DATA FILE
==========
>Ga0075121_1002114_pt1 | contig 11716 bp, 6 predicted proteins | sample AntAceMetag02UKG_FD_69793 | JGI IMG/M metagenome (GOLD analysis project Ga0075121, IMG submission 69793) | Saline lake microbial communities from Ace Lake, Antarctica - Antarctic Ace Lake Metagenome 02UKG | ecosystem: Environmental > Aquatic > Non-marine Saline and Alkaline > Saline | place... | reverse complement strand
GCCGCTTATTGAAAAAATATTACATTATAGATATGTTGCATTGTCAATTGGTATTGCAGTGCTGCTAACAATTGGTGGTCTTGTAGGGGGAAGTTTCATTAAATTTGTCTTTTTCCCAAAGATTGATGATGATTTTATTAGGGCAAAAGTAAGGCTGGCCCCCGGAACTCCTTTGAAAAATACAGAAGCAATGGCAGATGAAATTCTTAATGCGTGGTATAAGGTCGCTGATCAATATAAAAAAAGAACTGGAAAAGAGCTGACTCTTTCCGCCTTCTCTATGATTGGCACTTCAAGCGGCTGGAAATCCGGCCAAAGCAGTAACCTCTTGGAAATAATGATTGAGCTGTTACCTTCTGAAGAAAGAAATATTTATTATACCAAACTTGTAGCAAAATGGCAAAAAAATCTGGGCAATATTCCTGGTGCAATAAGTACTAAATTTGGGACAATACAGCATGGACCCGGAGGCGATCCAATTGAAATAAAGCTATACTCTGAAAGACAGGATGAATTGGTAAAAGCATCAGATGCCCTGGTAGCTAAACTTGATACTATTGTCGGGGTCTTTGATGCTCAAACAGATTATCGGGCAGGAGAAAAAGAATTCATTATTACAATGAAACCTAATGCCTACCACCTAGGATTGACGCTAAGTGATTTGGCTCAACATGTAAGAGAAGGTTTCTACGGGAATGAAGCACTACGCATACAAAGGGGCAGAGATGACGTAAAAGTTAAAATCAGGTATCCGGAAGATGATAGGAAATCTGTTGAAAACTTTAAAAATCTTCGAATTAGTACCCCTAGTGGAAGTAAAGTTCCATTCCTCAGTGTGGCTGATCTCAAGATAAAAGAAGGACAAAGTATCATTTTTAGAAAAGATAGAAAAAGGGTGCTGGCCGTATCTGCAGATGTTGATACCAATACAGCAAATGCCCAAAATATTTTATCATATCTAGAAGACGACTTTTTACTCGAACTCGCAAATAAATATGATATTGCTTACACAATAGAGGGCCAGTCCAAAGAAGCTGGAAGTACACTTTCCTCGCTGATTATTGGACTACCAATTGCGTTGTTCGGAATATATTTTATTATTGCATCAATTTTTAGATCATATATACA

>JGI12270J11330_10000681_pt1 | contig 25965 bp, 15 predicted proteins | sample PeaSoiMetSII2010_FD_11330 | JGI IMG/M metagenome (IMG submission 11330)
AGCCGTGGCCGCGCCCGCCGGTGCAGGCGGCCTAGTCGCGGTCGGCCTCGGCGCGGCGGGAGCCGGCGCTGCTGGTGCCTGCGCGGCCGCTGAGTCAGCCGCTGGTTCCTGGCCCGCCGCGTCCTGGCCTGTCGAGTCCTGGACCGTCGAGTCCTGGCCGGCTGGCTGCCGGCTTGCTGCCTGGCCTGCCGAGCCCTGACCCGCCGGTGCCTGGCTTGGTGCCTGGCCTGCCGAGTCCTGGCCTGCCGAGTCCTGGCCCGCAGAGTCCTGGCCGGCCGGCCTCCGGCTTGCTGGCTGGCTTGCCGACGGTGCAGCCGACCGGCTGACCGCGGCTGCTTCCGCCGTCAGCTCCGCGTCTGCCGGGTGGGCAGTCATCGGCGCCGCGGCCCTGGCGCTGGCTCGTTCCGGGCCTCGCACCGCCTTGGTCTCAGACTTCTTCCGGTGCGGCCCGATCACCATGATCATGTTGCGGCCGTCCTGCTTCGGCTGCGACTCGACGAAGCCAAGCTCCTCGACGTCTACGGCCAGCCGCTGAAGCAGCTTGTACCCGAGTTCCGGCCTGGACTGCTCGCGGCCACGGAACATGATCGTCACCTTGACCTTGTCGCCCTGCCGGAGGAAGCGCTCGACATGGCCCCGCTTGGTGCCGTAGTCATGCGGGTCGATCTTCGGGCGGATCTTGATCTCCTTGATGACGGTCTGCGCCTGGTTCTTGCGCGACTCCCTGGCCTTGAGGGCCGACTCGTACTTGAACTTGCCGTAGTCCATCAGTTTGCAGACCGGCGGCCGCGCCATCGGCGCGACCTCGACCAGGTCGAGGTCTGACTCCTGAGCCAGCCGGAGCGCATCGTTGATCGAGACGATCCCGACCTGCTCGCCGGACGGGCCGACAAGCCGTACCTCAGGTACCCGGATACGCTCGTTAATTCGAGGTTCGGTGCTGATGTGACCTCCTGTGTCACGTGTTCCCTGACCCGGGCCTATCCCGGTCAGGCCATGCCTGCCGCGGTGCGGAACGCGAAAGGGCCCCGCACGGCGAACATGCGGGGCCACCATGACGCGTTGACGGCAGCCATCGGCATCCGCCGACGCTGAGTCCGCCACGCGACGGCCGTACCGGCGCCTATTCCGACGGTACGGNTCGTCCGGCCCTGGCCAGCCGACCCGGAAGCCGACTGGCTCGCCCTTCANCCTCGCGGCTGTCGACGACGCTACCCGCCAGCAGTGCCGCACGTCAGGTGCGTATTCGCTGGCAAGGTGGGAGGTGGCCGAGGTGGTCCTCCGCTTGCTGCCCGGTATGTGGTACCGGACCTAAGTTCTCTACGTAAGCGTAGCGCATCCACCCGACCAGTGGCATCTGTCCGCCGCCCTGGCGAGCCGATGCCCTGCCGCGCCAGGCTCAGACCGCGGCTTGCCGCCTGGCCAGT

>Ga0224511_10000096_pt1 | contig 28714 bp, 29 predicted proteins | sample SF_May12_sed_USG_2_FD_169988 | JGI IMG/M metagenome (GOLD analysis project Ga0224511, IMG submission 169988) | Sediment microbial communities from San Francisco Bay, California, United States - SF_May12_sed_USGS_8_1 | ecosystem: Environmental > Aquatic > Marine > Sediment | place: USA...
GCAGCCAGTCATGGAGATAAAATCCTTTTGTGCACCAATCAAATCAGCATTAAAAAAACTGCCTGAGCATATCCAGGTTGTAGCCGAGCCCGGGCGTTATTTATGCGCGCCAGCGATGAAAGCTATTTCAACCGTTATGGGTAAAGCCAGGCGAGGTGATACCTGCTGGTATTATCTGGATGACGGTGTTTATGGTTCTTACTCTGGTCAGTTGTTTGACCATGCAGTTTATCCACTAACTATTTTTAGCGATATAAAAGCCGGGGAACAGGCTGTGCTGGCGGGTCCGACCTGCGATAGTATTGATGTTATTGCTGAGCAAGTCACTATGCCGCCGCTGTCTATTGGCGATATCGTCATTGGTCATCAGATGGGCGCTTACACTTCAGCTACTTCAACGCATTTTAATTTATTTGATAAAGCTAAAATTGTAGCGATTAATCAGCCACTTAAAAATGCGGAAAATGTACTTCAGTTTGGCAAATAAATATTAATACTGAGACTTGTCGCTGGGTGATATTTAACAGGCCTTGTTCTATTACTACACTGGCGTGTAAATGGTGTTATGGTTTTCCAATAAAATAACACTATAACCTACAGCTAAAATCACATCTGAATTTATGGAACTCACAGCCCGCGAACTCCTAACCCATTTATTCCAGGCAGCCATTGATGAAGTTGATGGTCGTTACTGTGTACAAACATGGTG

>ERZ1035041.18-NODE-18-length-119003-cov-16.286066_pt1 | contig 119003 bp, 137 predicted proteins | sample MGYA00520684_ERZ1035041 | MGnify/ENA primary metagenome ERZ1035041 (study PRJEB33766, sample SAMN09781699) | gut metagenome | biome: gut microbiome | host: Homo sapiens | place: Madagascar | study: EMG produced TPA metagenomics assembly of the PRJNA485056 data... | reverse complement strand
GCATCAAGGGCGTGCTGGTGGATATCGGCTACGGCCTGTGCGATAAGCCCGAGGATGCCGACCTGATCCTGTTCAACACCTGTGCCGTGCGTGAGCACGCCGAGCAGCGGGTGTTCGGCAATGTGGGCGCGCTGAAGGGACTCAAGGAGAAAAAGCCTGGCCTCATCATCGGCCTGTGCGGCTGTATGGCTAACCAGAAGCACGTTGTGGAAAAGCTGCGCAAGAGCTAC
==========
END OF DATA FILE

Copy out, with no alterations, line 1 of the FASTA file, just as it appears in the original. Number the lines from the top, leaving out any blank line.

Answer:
>Ga0075121_1002114_pt1 | contig 11716 bp, 6 predicted proteins | sample AntAceMetag02UKG_FD_69793 | JGI IMG/M metagenome (GOLD analysis project Ga0075121, IMG submission 69793) | Saline lake microbial communities from Ace Lake, Antarctica - Antarctic Ace Lake Metagenome 02UKG | ecosystem: Environmental > Aquatic > Non-marine Saline and Alkaline > Saline | place... | reverse complement strand